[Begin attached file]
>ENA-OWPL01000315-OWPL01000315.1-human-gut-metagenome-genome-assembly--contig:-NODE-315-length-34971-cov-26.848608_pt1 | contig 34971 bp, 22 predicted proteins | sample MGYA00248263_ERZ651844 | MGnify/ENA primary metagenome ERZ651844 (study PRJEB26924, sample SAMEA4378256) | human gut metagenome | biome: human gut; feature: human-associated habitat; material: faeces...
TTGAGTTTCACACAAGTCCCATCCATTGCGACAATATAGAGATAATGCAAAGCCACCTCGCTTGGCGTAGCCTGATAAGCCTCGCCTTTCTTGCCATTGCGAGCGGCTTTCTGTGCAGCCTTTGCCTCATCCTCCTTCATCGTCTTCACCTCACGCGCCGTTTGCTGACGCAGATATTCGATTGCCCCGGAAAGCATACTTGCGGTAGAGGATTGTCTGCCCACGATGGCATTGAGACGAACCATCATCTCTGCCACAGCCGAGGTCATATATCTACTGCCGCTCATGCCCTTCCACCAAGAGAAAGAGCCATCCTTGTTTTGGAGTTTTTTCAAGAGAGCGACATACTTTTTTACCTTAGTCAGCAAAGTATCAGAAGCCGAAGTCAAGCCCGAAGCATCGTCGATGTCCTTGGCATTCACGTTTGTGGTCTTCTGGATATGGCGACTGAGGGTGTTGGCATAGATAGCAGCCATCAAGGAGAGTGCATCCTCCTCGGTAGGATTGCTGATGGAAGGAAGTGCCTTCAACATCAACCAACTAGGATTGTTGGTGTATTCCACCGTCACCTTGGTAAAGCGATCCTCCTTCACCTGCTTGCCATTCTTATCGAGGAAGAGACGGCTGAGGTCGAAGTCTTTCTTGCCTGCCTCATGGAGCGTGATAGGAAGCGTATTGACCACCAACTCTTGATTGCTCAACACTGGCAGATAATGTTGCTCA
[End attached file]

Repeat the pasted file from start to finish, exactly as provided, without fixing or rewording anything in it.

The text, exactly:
>ENA-OWPL01000315-OWPL01000315.1-human-gut-metagenome-genome-assembly--contig:-NODE-315-length-34971-cov-26.848608_pt1 | contig 34971 bp, 22 predicted proteins | sample MGYA00248263_ERZ651844 | MGnify/ENA primary metagenome ERZ651844 (study PRJEB26924, sample SAMEA4378256) | human gut metagenome | biome: human gut; feature: human-associated habitat; material: faeces...
TTGAGTTTCACACAAGTCCCATCCATTGCGACAATATAGAGATAATGCAAAGCCACCTCGCTTGGCGTAGCCTGATAAGCCTCGCCTTTCTTGCCATTGCGAGCGGCTTTCTGTGCAGCCTTTGCCTCATCCTCCTTCATCGTCTTCACCTCACGCGCCGTTTGCTGACGCAGATATTCGATTGCCCCGGAAAGCATACTTGCGGTAGAGGATTGTCTGCCCACGATGGCATTGAGACGAACCATCATCTCTGCCACAGCCGAGGTCATATATCTACTGCCGCTCATGCCCTTCCACCAAGAGAAAGAGCCATCCTTGTTTTGGAGTTTTTTCAAGAGAGCGACATACTTTTTTACCTTAGTCAGCAAAGTATCAGAAGCCGAAGTCAAGCCCGAAGCATCGTCGATGTCCTTGGCATTCACGTTTGTGGTCTTCTGGATATGGCGACTGAGGGTGTTGGCATAGATAGCAGCCATCAAGGAGAGTGCATCCTCCTCGGTAGGATTGCTGATGGAAGGAAGTGCCTTCAACATCAACCAACTAGGATTGTTGGTGTATTCCACCGTCACCTTGGTAAAGCGATCCTCCTTCACCTGCTTGCCATTCTTATCGAGGAAGAGACGGCTGAGGTCGAAGTCTTTCTTGCCTGCCTCATGGAGCGTGATAGGAAGCGTATTGACCACCAACTCTTGATTGCTCAACACTGGCAGATAATGTTGCTCA